The face is hardly wrinkled and the long blond locks appear unchanged, but Brad Pitt, who will turn 49 in December, is increasingly preoccupied with the passage of time and the thought that his rarefied place in movies is fleeting.
It’s now been more than 20 years since Pitt broke out as the heartthrob of “Thelma & Louise.” While nothing has diminished his status as one of the few genuine movie stars on the planet, Pitt says he’s now working as if an expiration date lurks.
“I’m definitely past halfway,” says Pitt. “I think about it very much as a father. You just want to be around to see (your children) do everything. If I have so many days left, how am I filling those days? I’ve been agonizing over that one a bit like I never have before.”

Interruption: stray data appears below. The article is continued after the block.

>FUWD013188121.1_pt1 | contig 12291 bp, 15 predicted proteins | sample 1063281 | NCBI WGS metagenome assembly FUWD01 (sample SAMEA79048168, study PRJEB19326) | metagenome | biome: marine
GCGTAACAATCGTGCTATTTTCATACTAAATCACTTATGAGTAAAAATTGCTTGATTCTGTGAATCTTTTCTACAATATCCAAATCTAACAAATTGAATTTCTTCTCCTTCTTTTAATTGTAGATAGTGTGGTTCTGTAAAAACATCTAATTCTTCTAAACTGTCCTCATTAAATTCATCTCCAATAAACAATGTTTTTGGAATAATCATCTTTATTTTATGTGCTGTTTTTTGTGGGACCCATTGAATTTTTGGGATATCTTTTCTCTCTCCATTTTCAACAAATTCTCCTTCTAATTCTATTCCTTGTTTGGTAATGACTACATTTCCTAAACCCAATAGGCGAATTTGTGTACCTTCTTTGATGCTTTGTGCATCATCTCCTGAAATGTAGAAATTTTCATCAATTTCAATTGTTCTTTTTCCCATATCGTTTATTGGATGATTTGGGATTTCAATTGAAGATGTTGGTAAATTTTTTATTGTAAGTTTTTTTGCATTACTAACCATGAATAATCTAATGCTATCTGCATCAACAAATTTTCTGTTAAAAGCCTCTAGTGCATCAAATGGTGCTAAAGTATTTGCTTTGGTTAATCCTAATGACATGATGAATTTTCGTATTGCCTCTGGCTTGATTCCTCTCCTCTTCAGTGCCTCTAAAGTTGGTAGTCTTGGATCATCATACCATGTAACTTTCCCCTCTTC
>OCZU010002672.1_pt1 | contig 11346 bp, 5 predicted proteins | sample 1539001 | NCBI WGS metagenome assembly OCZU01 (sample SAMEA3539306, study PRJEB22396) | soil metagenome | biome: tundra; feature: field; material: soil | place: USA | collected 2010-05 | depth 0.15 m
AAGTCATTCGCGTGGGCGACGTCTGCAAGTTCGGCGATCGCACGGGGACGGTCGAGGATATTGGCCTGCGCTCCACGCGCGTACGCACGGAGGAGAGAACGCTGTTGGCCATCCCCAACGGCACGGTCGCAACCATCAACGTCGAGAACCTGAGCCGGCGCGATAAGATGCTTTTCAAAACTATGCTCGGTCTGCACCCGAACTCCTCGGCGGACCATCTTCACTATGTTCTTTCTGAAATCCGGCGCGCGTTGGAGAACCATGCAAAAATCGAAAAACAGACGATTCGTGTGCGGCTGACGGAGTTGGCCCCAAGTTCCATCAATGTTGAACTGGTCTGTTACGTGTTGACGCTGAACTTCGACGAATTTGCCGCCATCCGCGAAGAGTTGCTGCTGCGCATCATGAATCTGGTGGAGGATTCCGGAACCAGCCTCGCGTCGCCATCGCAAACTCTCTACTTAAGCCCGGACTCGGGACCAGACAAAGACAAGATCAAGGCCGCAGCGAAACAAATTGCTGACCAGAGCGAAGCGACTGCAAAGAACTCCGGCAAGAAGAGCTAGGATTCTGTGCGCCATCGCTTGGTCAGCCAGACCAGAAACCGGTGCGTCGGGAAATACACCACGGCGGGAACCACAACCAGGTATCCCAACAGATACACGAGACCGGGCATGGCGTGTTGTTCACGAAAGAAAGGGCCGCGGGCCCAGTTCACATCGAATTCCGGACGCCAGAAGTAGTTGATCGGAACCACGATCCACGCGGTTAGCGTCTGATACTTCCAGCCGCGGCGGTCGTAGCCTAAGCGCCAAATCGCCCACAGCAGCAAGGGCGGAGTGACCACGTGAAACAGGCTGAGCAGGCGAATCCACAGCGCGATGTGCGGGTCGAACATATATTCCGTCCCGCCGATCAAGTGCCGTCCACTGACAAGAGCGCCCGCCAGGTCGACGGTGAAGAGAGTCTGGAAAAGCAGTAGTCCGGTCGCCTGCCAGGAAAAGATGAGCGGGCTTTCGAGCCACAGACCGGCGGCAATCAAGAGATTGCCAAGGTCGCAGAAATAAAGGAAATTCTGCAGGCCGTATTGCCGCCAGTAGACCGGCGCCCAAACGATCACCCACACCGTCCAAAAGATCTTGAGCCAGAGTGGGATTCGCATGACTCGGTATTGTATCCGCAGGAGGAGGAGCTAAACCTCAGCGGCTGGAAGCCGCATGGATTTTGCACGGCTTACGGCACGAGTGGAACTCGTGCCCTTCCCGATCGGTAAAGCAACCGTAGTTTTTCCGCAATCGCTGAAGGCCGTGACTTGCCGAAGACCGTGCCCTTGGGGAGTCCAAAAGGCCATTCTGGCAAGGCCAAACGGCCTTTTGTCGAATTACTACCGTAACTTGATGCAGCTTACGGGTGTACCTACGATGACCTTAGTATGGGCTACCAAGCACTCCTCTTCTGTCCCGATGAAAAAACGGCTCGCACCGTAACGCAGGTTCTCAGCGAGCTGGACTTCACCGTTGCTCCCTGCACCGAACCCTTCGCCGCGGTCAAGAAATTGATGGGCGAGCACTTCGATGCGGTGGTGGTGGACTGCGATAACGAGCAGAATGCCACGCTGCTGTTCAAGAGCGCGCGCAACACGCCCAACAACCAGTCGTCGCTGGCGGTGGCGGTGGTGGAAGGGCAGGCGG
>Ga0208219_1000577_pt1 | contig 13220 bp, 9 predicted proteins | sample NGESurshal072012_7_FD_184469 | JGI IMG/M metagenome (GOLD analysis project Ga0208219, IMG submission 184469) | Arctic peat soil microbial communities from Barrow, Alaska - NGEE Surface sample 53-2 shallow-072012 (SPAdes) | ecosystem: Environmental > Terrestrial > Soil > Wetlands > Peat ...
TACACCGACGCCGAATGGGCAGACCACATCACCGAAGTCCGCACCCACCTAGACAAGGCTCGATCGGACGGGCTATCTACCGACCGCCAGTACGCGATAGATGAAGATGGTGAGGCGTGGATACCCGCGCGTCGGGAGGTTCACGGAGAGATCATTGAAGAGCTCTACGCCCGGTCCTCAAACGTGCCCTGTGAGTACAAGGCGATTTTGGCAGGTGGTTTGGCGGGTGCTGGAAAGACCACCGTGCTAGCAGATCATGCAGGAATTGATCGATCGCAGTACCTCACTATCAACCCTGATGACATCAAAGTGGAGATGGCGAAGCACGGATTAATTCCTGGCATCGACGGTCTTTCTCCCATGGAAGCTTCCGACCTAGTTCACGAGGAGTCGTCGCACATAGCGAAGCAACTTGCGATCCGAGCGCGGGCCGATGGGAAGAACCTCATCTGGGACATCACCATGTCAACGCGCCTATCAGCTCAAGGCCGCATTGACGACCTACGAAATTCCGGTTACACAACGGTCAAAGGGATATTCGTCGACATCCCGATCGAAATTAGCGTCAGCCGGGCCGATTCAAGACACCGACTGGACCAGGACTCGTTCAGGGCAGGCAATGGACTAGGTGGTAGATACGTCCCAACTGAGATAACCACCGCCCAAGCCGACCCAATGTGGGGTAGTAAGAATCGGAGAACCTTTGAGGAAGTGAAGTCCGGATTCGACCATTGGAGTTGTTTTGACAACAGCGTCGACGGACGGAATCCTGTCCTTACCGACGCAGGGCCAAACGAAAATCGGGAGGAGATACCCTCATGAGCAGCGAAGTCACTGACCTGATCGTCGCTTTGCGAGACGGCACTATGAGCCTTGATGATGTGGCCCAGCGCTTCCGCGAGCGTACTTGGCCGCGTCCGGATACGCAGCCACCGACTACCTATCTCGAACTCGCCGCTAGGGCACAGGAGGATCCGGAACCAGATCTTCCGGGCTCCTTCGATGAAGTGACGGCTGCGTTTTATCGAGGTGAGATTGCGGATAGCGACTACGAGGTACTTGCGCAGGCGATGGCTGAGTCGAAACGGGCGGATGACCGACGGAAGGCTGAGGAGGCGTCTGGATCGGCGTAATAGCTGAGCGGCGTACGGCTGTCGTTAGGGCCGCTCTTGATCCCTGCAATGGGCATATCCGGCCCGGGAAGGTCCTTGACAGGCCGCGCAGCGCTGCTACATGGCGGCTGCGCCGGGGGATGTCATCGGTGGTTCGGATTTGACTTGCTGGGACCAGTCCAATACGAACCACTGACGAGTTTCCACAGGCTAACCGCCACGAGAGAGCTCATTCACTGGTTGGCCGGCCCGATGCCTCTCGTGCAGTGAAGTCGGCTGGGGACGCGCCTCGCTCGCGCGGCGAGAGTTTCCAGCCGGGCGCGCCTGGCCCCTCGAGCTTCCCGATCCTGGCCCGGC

But that sense of urgency has helped fuel some of Pitt’s best, most daring work, including his new film, “Killing Them Softly.” It’s his second with Andrew Dominik, the New Zealand-born director of “The Assassination of Jesse James by the Coward Robert Ford.” In the adaption of George V. Higgins’ 1974 crime novel, “Cogan’s Trade,” Pitt plays a hit man operating in a shabby underworld of image-conscious gangsters.
It’s almost surprising how few blockbusters Pitt has starred in over the last decade. Instead, he’s gravitated toward working with revered directors like Terrence Malick (“Tree of Life”) and the Coen brothers, and shaping his opportunities by producing them. His production company, Plan B, produced both “Jesse James” and “Killing Them Softly,” as well as many of his films in between.